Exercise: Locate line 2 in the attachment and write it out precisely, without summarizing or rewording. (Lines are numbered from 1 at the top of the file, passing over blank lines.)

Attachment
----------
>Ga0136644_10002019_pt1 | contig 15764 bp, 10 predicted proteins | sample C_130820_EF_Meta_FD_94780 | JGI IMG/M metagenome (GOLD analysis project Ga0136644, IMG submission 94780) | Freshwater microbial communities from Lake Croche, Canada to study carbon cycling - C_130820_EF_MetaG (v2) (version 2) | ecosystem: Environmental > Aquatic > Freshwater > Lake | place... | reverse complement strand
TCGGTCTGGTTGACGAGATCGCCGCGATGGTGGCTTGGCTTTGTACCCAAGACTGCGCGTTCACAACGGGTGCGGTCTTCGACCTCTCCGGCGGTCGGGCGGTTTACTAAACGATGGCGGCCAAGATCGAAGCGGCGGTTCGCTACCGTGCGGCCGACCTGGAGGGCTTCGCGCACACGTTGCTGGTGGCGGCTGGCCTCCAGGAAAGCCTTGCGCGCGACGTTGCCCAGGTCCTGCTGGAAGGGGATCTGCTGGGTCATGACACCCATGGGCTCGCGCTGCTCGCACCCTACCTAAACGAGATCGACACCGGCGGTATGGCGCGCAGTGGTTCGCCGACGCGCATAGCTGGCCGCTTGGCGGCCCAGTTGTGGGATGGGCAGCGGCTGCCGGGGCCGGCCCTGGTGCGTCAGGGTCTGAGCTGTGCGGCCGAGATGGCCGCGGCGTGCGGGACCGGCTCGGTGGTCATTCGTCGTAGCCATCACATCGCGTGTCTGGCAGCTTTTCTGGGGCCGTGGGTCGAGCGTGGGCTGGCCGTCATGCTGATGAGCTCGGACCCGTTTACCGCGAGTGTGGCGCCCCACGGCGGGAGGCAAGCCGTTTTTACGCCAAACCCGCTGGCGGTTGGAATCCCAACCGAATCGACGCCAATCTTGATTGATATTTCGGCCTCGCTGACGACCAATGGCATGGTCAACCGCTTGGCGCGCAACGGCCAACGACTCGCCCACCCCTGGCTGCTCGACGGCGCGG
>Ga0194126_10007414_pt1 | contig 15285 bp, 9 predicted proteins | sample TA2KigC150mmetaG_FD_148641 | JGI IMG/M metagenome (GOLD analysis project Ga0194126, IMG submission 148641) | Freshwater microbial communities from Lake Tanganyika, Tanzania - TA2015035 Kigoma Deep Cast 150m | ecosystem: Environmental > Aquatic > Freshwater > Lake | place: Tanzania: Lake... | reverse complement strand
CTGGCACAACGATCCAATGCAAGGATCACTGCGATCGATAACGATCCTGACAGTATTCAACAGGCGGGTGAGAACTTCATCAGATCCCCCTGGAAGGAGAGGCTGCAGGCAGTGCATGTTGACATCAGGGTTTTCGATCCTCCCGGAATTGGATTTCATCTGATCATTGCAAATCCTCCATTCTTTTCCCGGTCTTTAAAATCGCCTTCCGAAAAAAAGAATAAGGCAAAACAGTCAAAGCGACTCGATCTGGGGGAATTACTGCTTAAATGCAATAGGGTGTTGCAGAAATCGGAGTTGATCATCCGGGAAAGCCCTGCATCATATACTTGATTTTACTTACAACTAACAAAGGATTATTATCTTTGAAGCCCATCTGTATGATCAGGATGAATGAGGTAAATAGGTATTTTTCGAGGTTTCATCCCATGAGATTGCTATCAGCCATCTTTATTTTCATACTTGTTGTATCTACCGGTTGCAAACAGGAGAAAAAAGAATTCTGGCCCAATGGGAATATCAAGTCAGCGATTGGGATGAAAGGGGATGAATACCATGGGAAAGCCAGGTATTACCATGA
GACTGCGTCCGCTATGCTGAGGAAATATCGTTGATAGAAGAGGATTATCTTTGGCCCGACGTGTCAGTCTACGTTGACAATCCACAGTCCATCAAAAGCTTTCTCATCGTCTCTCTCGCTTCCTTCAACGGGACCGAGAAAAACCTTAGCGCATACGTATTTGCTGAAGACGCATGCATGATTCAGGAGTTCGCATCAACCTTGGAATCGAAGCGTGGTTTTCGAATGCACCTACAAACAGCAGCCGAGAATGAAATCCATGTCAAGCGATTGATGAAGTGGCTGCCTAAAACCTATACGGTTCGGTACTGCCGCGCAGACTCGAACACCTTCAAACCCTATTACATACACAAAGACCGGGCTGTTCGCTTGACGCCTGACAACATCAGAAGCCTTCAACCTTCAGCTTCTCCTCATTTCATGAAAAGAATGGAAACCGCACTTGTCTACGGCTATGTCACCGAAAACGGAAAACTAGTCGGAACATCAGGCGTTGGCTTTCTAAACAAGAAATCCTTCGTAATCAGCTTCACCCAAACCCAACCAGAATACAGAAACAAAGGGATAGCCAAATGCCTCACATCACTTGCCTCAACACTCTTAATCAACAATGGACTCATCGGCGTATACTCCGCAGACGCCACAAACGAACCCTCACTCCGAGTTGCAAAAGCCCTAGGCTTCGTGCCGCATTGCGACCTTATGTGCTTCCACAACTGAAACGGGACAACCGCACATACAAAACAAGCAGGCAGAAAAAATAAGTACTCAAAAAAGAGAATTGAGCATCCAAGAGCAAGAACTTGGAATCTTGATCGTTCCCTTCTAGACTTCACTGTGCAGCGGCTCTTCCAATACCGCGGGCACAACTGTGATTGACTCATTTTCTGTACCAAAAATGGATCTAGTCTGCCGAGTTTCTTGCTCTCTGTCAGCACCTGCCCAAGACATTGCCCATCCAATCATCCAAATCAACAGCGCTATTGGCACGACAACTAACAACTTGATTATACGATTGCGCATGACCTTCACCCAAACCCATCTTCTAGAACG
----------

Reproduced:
TCGGTCTGGTTGACGAGATCGCCGCGATGGTGGCTTGGCTTTGTACCCAAGACTGCGCGTTCACAACGGGTGCGGTCTTCGACCTCTCCGGCGGTCGGGCGGTTTACTAAACGATGGCGGCCAAGATCGAAGCGGCGGTTCGCTACCGTGCGGCCGACCTGGAGGGCTTCGCGCACACGTTGCTGGTGGCGGCTGGCCTCCAGGAAAGCCTTGCGCGCGACGTTGCCCAGGTCCTGCTGGAAGGGGATCTGCTGGGTCATGACACCCATGGGCTCGCGCTGCTCGCACCCTACCTAAACGAGATCGACACCGGCGGTATGGCGCGCAGTGGTTCGCCGACGCGCATAGCTGGCCGCTTGGCGGCCCAGTTGTGGGATGGGCAGCGGCTGCCGGGGCCGGCCCTGGTGCGTCAGGGTCTGAGCTGTGCGGCCGAGATGGCCGCGGCGTGCGGGACCGGCTCGGTGGTCATTCGTCGTAGCCATCACATCGCGTGTCTGGCAGCTTTTCTGGGGCCGTGGGTCGAGCGTGGGCTGGCCGTCATGCTGATGAGCTCGGACCCGTTTACCGCGAGTGTGGCGCCCCACGGCGGGAGGCAAGCCGTTTTTACGCCAAACCCGCTGGCGGTTGGAATCCCAACCGAATCGACGCCAATCTTGATTGATATTTCGGCCTCGCTGACGACCAATGGCATGGTCAACCGCTTGGCGCGCAACGGCCAACGACTCGCCCACCCCTGGCTGCTCGACGGCGCGG